Explorations in Neuroscience
An NYU professor’s career has taken him from the brain’s evolution to the future of drug delivery.
Jennifer Moser • March 30, 2007
Colorful brain scans show an aura of activity in the brain. [CREDIT: ALZ.ORG]
When Charles Nicholson came to the United States from England in the late 1960s, his first research subjects at the University of Chicago were small alligators. He didn’t choose them because of their availability in local swamps or sewers, but because they represent an early step in brain evolution.
“When they get upset, they can be quite mean,” he recalled. “I don’t think I’d go back to alligators.”
Now Nicholson is a professor in the department of physiology and neuroscience at New York University. His work on how molecules flow through the spaces between brain cells is helping pharmaceutical scientists understand how drugs, such as those which treat brain tumors, reach their receptor targets.
Rodolfo Llinas, Nicholson’s longtime colleague and chair of the physiology and neuroscience department at the New York University School of Medicine, recalls a summer spent in California researching the brains of fish and squid. When they began to run out of fish, the two scientists went searching for more. They found appropriate replacements in the ornamental fish tank of a restaurant and attempted to buy the fish from the restaurateur. The restaurant’s customers must have thought they were crazy, Llinas reminisced.
Now Nicholson works primarily with rats. Last spring Nicholson’s laboratory used rats when they conducted the first analysis of the extracellular space between masses of brain cells in live animals. Their study, published in the Proceedings of the National Academy of Sciences, showed that the passages between brain cells are twice as wide as previously thought.
Previous measurements of these spaces, using electron microscopy of tissue slices, were imprecise because the slices were first dehydrated. Dehydration reduces the size of the spaces.
To avoid the dehydration problem, Nicholson’s team took a novel approach. They injected sugar polymers and fluorescent probes into the live rats’ brains with glass micropipettes and took pictures with a fluorescence-detecting camera as the mixture spread through the brain. Then, using a computer program, they created a three-dimensional model of the diffusion cloud.
The images captured by the camera look like nested circles in shades of gray. Nicholson’s team then colors the images, making it easier to discern the levels of polymer. Red at the center, indicating high concentration of the polymers fades through yellow to blue, indicating diluteness at the edges. The images bear a striking resemblance to the brightly colored circles in the Kandinsky print hanging on a back wall of Nicholson’s lab.
The fact that the circles extend so far into the brain shows that molecules as large as the sugars can travel through the extracellular space, so drug developers could design drugs as large as that with the knowledge that they could penetrate the brain.
Margaret Rice, a physiology and neuroscience professor at NYU who was Nicholson’s postdoctoral assistant in the late 1980s, noted that Nicholson has collaborated with researchers from all over the world.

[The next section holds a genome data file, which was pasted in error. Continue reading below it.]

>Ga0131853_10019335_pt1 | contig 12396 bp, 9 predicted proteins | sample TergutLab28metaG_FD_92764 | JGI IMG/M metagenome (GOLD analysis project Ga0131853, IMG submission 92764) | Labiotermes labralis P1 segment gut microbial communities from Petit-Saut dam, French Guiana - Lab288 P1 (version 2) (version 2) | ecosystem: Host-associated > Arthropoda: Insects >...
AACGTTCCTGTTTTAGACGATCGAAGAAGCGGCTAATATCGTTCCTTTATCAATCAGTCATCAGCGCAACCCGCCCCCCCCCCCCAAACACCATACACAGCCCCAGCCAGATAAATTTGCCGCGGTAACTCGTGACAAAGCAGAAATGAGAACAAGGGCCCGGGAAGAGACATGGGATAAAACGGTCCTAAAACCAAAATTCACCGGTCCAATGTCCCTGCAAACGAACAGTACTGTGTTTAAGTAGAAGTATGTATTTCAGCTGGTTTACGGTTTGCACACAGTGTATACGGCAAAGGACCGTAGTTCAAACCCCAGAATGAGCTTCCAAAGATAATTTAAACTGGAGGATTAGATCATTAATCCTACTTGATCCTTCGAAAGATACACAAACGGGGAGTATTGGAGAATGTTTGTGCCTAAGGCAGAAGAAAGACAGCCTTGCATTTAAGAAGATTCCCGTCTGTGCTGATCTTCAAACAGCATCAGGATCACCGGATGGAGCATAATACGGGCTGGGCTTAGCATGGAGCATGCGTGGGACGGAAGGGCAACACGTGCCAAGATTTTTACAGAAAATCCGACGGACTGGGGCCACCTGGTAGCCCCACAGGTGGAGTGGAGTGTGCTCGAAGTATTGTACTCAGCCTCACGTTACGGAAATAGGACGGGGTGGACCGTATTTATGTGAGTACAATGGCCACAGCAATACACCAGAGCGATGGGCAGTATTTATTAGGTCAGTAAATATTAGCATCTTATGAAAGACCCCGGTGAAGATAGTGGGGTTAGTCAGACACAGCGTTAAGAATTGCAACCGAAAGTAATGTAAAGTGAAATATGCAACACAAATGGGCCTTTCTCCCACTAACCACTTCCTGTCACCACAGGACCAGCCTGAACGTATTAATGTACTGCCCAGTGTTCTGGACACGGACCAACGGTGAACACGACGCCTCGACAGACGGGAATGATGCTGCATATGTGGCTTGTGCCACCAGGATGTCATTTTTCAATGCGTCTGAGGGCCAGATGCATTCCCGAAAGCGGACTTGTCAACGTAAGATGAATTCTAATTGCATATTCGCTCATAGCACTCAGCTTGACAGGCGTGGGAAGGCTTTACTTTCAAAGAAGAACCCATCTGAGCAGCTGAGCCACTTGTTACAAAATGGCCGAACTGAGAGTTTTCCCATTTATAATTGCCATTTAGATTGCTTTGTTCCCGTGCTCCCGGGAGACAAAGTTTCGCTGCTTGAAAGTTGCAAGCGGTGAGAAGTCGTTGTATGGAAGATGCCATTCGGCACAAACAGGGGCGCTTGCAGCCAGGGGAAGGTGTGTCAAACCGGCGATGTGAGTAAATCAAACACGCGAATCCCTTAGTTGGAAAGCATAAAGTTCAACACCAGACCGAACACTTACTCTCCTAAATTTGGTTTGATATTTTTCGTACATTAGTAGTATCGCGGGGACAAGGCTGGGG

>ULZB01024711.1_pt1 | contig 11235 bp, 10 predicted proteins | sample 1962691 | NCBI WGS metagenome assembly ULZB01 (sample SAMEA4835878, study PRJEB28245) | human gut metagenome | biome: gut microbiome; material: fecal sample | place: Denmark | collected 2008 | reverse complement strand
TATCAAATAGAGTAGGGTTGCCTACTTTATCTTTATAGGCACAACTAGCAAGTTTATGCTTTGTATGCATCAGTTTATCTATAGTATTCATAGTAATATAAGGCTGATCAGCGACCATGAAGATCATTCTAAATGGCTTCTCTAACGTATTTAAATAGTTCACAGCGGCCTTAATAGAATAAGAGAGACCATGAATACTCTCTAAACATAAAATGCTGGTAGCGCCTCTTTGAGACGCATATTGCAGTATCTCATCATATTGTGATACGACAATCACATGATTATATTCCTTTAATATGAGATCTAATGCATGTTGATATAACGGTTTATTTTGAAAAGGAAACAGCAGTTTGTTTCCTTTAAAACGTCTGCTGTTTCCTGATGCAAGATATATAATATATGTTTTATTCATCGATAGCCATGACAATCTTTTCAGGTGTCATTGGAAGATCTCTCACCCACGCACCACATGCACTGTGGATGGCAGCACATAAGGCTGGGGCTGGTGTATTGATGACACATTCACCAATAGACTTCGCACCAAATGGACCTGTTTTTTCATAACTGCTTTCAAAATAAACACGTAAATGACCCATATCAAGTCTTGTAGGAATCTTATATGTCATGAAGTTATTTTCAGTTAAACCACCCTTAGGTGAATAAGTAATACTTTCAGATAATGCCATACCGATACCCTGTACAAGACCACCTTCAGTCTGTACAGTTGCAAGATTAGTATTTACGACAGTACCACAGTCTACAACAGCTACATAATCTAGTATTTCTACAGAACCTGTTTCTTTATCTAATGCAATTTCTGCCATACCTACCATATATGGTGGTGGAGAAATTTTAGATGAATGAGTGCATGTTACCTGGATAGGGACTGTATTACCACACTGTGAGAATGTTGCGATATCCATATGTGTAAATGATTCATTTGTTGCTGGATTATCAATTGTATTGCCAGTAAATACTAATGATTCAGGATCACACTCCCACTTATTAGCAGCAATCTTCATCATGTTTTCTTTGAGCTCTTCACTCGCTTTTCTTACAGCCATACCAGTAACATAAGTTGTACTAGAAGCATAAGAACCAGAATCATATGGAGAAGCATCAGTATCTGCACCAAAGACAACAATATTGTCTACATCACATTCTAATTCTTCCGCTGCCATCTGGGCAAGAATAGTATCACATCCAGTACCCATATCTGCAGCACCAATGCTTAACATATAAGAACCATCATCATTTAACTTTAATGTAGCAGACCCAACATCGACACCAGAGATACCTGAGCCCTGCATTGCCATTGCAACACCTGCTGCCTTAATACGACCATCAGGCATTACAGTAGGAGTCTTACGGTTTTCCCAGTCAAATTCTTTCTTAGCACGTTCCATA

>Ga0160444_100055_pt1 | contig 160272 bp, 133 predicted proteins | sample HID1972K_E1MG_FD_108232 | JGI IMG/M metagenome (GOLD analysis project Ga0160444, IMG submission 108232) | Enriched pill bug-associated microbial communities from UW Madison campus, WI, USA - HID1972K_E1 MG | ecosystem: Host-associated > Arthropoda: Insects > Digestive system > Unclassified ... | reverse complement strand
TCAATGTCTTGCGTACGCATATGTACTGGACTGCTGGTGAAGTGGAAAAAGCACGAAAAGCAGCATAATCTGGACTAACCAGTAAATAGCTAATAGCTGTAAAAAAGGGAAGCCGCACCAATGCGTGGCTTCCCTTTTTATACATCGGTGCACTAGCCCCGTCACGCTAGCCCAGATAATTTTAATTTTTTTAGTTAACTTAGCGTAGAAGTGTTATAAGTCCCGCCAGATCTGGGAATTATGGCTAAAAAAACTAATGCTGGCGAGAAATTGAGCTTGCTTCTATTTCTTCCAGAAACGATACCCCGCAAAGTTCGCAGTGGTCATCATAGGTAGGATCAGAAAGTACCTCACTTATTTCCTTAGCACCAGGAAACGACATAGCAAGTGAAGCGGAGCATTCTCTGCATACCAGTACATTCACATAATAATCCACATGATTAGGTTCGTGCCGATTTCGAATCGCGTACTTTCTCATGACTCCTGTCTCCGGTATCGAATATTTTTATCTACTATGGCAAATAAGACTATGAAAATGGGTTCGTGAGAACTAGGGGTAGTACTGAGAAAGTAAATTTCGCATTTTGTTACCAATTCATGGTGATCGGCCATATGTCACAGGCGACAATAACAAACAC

Rice now studies dopamine, a chemical that modulates feelings of reward and addiction. She credits Nicholson with facilitating her transition to neuroscience from analytical chemistry.
Nicholson made a similar transition during his own academic career. His first degree was in physics, chosen on a school counselor’s advice that there was “really no future in biology.” But eventually, Nicholson came to feel that modern physics was too abstract. Conversely, in biology, he says, “you’re immediately in contact” with the subject of your study.
More than thirty years have passed since that day, and Nicholson’s commitment to biology remains strong. He works in a specialization of neurobiology that he “almost single-handedly created,” according to Mitchell Chesler, another former student of Nicholson’s who is now an NYU neuroscience professor himself. Chesler observed that methods Nicholson invented are now used by other labs.
“I couldn’t have wanted a better scientific role model,” Chesler said of his “diligent and careful” mentor. Nicholson’s role as a mentor continues today: his current postdoctoral assistant, Robert Thorne, came to NYU because Nicholson’s work coincided with his own interest in the transport and delivery of drugs through the body.
While Nicholson has worked at three universities in as many states during his 30 years in neuroscience, his career has shown one thread of continuity. Nicholson was one of about ten scientists who migrated from the University of Chicago to the University of Iowa and finally to NYU when Eric Kandel’s departure for Columbia University left a vacancy in the department of physiology.
“We have been colleagues for 40 years–that is a lifetime,” said Nicholson’s department chair, Llinas. He added that he and Nicholson have been able both to work together on the same project and to work independently as respectful colleagues. “We have managed to have a very constructive research effort in this department,” he said.
After decades together, and despite some drifts into different subfields of neuroscience, Llinas, Nicholson and the others all inhabit offices along the same hallway. Together, they will help shape our understanding of how the brain works at all levels–even the spaces between cells.
It is great to see how the tradition of biophysical rigurosity of Dr. Nicholson and the deep insight of neurobiology of Dr. Llinas is combined in the new perspectives of Dr. Chesler.
Many researchers should be happy to see this new explosion of research where fresh biochemical perspectives about the extracellular space (extracellular matrix, fibronecting, collagen) are analyzed with new mathematical tools and variables (tortuosity for instance).